Highs and lows mark 2015 trajectory of India’s aviation sector


New Delhi: Many highs and lows marked the 2015 trajectory of domestic aviation space with three airlines taking off, one coming back after a near-collapse, a no-frills carrier getting listed and India again securing top safety ranking even as the draft aviation policy remained in limbo.
All said and done, fliers might have to shell out more from next year with the government proposing two per cent levy on all tickets to fund regional connectivity plans even as the draft policy promises various tax sops for the sector.

At the same time, Civil Aviation Ministry saw a change of Secretary while the two ministers — Ashok Gajapathi Raju and Mahesh Sharma — found themselves at different ends on various policy issues including on the idea of regulating airfares.

Besides, M Sathiyavathy took over as the first woman head of regulatory body DGCA.

Towards the end of the year, a freak accident that saw a service engineer being sucked by an Air India aircraft engine at Mumbai airport, once again brought to the fore safety and security issues at airports.

In another unprecedented development, Chennai airport was shut for five days following heavy floods in early December.

On the regulatory front, Competition Commission slapped a total penalty of Rs 258 crore on Jet Airways, IndiGo and SpiceJet for alleged cartelisation in fixing fuel surcharge on\ air cargo. The order is likely to be challenged by them.

The disappointment of the year, however, is government’s failure in finalising the re-drafted aviation policy, which will also decide the fate of existing norm for international operations by Indian carriers.

This is despite junior minister Sharma providing tentative time lines for the implementation of the policy. 2015 took off with Vistara launching its first flight to

Mumbai from Delhi on January 9. The Tata-SIA joint venture airline became the third domestic full service carrier after Air India and Jet Airways. However, what made it stand out from the rest two was its roll out of a new cabin class — premium economy – in addition to conventional business and economy class on its aircraft.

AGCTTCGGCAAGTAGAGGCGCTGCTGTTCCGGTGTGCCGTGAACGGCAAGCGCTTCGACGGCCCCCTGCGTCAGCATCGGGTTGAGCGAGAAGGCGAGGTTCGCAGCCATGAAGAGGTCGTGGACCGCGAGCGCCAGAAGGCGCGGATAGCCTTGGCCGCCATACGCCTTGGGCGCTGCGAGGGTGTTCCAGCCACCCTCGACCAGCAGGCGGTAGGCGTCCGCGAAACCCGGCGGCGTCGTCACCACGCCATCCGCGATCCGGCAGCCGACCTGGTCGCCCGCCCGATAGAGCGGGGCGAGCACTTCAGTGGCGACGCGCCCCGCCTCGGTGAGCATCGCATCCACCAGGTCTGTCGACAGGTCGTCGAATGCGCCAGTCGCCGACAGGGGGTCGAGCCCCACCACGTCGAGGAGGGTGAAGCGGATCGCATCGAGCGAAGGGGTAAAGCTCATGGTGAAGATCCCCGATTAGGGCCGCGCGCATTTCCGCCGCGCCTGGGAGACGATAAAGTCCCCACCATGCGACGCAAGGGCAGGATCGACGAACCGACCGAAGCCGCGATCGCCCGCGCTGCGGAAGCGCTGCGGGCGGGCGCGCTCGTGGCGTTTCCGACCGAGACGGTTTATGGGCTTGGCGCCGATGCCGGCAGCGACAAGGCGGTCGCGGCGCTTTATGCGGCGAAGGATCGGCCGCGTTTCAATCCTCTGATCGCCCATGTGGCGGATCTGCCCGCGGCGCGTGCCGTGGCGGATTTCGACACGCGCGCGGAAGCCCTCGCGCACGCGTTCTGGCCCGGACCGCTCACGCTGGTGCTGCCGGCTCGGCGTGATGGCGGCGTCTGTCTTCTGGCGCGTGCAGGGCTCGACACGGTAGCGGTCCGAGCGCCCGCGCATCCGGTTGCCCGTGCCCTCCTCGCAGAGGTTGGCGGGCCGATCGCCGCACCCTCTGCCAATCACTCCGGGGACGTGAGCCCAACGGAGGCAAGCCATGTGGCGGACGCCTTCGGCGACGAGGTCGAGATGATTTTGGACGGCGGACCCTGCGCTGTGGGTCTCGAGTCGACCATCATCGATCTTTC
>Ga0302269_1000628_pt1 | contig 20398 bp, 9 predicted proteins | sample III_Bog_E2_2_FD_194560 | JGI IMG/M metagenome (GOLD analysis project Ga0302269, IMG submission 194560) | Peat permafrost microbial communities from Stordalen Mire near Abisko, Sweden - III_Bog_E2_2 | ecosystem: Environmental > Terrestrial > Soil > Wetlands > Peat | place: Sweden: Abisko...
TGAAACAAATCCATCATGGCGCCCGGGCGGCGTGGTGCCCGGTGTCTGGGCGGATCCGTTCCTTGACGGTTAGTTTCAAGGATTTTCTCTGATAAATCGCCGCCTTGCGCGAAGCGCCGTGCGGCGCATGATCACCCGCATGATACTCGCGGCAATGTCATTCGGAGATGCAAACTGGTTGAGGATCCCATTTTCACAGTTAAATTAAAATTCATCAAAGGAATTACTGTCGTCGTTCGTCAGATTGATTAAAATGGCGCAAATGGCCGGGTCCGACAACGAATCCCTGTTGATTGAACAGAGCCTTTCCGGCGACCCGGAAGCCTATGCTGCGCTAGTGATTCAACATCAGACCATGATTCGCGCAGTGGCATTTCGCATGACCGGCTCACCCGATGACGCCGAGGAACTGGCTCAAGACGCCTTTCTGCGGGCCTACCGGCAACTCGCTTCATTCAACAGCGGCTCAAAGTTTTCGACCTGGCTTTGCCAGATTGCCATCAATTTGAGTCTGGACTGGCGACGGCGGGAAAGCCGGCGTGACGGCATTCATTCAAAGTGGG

Two regional airlines –Air Paegasus and TruJet – took wings with launch of services in the south.

After being on the verge of closure, SpiceJet scripted a dramatic comeback by remaining profitable for three straight quarters till September under its new promoter Ajay Singh — who took back the reins from the Marans.

Marking the first airline IPO in nine years, InterGlobe Aviation — the parent of budget carrier IndiGo — raised over Rs 3,000 crore from the capital market.

Towards the fag end of 2015, Jet Airways saw another churn in the top deck with the resignation of Crammer Ball as CEO. Besides, from next March, the carrier would shift its European hub to Dutch capital Amsterdam from Brussels.

In September, it was announced that subsidiary JetLite would merge with parent Jet Airways.

Another carrier GoAir saw the exit of its top executive Giorgio D Roni, who was replaced by former Jet Airways CEO Wolfgang Prock-Schauer.

Meanwhile, bickering at start-up airline AirAsia – a three-way joint venture among Malaysia’s AirAsia, Tatas and

Arun Bhatia’s Telestra Tradeplace — spilled into the public. Bhatia raised concerns about the state of affairs at the carrier, which is still struggling to break even despite being in the air for over an year.

For state-owned Air India, a change at the helm happened with the appointment of non-IAS officer Ashwani Lohani as CMD.

An Indian Railways Service officer, Lohani has the uneviable job of turning around the loss-making carrier, which among others, recently started direct services to West Coast in the US with a flight to San Francisco from Delhi.

On the consumer side, the issue of high airfares and alleged predatory pricing ways came into the limelight, mainly with some Parliamentarians seeking regulations in this regard.

While there was a lot of fuss over air ticket pricing ways, the issue was finally put to rest by Sharma, when he recently informed the Parliament that there was no proposal before the government to regulate airfares.

In a move that would burden fliers, the government in the draft policy has mooted 2 per cent levy to fund regional connectivity plans.

Also, various tax sops and over 50 per cent FDI for the Indian carriers have been suggested in the draft policy.

Sectoral watchdog Directorate General of Civil Aviation (DGCA) got its first women head when 1982-batch Tamil Nadu cadre IAS officer M Sathiyavathy assumed office on January 5.

Under her stewardship, India’s aviation safety rating was restored to top category by the US aviation regulator Federal

Aviation Administration, which had in January 2014 downgraded rating to Category 2.

At the Ministry level, R N Choubey replaced V Somasundaram as Civil Secretary in June.

When it came to certain policy matters, flip-flops continued throughout the year. In a surprising move, the Aviation Ministry scrapped the proposal to privatise four airports at Kolkata, Chennai, Jaipur and Ahmedabad, despite floating invitation for bids. The U-turn came after the deadline for bids was extended multiple times.

Further, the government decided not to sell stakes in Airports Authority of India (AAI) and Pawan Hans Ltd for the time being.

Springing a surprise, the government announced signing of pact between AAI and Singapore Economic Council for management and operations of Ahmedabad and Jaipur airports by Changi Airport.

The decision, taken during Prime Minister Narendra Modi’s visit to Singapore in late November, elicited strong protests from Congress and CPI-M.



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